Location: Southwest Watershed Research2007 Annual Report
1a. Objectives (from AD-416)
Quantify primary semiarid water and energy balance components with emphasis on rainfall, storm water recharge, and evapotranspiration. Develop improved watershed model components and decision support systems that more fully utilize and assimilate economic and remotely sensed data for parameterization, calibration, and model state adjustment. Quantify ecosystem influence and feedbacks on water fluxes and states over a selected range of arid and semiarid primary vegetation types.
1b. Approach (from AD-416)
Methods of investigation include field and laboratory experimentation, as well as the development and use of state-of-the-science watershed models and the use of remote sensing for watershed characterization. Satellite derived rainfall will be evaluated using raingages for large area rainfall estimation, the enhancement of recharge due to urbanization will be examined in adjacent, well instrumented, natural and residentially developed catchments. High-resolution remotely sensing and rainfall simulator experiments will be used to evaluate the capability to remote estimate infiltration rates on compacted and constructed surface common to development at the urban-rural interface. Remote spectral surface responses will be combined with energy balance models and radiative transfer theory to estimate surface water, carbon and energy fluxes based on observations from a network of five eddy-covariance and two Bowen ratio towers. A number of modeling components for the Automated Geospatial Watershed Assessment (AGWA) will be developed or enhanced to enable a more realistic representation of watershed processes and best management practices. AGWA will be migrated to both the internet and ARCGIS platforms to enhance usability and access. In addition we will quantify the physical mechanisms and component fluxes that are responsible for the observed ecosystem-scale water and CO2 fluxes. Scientists will carry out this research at sites located across both a riparian and an upland woody plant encroachment gradient. Formerly 5342-13610-007-00D (12/06).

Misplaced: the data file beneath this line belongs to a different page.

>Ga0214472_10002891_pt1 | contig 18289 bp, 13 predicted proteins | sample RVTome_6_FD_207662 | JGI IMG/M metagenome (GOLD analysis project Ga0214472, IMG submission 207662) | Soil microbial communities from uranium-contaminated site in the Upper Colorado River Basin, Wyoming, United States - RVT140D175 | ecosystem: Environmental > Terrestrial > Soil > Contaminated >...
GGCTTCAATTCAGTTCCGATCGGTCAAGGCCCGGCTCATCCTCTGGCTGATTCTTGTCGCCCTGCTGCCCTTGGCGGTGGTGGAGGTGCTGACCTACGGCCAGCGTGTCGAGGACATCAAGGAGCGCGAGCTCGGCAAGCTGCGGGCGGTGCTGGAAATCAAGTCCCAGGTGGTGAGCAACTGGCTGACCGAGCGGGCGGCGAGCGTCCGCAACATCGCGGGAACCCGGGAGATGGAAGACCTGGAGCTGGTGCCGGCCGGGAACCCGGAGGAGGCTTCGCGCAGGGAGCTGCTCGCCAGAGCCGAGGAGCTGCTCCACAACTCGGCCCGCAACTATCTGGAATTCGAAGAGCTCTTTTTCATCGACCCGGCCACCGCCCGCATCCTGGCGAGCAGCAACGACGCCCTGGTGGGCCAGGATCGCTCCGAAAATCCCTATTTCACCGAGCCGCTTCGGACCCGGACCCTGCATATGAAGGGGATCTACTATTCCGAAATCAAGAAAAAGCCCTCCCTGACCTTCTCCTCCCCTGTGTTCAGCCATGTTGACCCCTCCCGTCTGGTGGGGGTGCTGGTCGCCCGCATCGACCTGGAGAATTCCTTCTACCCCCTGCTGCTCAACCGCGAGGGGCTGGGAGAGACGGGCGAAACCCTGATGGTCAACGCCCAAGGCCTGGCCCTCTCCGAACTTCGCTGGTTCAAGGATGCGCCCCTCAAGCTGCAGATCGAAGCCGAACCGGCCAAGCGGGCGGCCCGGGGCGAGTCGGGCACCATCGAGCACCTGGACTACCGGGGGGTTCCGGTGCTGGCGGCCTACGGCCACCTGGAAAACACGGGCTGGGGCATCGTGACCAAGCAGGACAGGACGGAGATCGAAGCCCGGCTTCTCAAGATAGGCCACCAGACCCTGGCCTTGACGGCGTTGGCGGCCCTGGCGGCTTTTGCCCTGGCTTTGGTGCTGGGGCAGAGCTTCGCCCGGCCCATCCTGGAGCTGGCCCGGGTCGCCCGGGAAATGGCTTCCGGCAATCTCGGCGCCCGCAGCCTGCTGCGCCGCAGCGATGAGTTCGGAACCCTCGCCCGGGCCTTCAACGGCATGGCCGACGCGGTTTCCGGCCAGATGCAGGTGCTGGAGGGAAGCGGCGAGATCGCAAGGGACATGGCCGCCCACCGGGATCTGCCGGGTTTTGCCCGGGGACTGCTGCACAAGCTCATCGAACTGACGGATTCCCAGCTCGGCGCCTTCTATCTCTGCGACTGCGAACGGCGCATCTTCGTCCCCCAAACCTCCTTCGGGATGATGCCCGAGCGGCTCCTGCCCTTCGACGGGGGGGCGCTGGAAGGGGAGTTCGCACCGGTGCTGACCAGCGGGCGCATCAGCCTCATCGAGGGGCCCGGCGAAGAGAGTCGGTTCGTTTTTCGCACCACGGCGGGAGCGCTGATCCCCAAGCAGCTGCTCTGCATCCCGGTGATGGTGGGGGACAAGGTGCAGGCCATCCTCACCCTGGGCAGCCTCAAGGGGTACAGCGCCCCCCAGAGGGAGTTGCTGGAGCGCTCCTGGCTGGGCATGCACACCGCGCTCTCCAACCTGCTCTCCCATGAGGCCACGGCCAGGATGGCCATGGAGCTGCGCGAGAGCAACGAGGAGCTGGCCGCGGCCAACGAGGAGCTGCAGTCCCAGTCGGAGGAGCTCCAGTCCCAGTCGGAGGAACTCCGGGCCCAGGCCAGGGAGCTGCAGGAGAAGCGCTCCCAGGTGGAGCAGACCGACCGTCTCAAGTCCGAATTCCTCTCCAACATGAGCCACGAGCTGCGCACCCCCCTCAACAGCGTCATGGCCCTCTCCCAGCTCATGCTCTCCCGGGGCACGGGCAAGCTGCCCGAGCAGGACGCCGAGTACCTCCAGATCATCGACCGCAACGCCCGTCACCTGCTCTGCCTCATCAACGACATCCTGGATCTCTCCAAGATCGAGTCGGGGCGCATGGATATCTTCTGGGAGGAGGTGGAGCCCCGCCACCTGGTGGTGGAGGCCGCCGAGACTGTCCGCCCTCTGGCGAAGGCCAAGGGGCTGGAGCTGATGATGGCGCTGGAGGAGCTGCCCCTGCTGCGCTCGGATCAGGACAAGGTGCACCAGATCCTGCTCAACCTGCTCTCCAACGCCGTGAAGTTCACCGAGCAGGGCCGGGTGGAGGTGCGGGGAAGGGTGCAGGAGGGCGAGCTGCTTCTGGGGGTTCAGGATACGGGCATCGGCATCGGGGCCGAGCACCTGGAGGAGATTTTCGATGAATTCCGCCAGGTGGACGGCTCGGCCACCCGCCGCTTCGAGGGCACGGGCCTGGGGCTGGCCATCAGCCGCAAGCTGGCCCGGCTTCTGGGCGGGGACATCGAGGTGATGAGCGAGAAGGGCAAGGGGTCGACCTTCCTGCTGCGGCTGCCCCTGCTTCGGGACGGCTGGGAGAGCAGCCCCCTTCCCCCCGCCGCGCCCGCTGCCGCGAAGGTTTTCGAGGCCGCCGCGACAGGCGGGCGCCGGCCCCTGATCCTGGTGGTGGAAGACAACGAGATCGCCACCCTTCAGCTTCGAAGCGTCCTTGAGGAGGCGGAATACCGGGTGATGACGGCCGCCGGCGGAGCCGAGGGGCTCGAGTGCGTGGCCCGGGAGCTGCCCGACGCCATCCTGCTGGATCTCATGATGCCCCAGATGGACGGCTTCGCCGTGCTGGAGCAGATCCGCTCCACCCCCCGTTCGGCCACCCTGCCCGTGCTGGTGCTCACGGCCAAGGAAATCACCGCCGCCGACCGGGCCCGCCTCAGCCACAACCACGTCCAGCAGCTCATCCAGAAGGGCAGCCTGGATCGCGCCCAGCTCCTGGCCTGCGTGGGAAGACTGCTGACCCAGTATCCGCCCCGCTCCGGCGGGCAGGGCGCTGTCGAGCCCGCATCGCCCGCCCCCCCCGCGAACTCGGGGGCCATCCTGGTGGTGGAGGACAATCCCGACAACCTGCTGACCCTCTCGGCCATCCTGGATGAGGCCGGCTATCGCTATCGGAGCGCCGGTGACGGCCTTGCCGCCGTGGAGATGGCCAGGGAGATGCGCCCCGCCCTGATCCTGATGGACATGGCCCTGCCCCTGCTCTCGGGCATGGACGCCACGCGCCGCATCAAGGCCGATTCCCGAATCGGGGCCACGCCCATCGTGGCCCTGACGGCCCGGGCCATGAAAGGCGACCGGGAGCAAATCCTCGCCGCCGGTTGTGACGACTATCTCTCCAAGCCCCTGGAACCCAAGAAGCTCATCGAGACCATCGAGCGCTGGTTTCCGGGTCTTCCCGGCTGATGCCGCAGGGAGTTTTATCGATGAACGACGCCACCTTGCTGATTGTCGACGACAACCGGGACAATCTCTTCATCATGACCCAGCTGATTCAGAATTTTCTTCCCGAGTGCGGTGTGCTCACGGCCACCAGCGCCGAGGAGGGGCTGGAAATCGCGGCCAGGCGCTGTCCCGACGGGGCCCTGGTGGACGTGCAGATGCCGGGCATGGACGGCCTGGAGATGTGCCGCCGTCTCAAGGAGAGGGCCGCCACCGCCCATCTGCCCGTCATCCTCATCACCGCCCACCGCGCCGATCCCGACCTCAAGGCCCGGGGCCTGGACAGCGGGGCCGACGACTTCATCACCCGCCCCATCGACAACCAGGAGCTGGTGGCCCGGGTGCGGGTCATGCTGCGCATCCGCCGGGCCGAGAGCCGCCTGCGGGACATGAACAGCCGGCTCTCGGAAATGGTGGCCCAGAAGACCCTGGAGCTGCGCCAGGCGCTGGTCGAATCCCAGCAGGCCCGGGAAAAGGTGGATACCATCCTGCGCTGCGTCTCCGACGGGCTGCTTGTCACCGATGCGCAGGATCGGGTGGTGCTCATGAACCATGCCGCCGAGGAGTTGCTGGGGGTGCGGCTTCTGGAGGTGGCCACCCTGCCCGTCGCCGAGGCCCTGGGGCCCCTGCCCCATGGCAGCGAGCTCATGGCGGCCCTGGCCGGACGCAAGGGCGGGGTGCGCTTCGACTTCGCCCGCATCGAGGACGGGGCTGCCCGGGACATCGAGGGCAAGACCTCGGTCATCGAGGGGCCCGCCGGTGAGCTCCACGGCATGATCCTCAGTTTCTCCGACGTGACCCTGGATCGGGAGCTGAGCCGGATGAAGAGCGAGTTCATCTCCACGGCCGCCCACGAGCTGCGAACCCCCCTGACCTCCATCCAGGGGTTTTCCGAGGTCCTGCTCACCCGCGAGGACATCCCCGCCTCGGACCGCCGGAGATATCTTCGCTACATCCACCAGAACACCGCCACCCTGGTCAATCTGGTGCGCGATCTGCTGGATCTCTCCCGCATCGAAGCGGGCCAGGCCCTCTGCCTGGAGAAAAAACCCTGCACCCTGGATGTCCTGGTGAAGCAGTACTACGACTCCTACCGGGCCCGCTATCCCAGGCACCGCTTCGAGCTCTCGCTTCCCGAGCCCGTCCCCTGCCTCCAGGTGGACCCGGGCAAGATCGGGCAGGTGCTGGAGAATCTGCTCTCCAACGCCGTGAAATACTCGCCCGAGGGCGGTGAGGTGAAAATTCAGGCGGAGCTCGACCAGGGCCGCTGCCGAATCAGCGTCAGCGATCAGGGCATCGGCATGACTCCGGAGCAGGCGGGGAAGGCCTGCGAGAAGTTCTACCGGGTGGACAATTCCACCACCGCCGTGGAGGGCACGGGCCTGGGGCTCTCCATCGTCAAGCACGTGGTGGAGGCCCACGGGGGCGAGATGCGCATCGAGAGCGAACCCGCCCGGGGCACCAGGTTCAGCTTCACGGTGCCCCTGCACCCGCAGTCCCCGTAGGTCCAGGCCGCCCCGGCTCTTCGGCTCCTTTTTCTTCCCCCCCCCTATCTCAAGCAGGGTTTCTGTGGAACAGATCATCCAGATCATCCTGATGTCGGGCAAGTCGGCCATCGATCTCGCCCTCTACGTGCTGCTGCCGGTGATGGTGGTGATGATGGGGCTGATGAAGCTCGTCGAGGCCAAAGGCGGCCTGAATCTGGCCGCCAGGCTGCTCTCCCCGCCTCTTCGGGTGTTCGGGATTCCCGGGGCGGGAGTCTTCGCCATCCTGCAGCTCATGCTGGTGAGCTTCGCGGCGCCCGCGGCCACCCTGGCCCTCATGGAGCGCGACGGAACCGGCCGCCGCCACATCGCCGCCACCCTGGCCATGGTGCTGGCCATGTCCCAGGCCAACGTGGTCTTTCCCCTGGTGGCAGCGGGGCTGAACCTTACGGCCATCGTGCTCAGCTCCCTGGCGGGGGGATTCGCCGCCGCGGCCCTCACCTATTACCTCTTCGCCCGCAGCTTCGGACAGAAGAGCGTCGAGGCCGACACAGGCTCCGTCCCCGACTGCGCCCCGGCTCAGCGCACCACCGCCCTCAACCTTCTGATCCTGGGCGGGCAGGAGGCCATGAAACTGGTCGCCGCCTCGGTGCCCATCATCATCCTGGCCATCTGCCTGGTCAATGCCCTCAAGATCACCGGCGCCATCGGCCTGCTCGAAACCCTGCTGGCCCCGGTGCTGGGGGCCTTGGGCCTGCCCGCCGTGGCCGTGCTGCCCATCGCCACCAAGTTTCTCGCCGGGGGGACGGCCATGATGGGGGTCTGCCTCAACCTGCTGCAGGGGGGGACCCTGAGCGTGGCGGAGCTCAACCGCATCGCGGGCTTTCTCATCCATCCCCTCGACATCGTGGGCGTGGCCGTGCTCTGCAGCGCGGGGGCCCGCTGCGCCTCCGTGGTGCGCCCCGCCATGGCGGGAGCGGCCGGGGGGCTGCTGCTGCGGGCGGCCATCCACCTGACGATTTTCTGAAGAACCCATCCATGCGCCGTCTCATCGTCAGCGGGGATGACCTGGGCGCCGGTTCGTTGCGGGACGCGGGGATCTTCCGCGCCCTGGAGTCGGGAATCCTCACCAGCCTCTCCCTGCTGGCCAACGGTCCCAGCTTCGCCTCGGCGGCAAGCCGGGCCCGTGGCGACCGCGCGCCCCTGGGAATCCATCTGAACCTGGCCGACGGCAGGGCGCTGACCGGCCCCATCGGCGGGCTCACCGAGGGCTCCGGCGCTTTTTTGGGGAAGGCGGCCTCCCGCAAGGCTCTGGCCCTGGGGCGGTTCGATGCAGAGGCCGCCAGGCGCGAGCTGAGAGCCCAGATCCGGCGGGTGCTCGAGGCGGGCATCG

3. Progress Report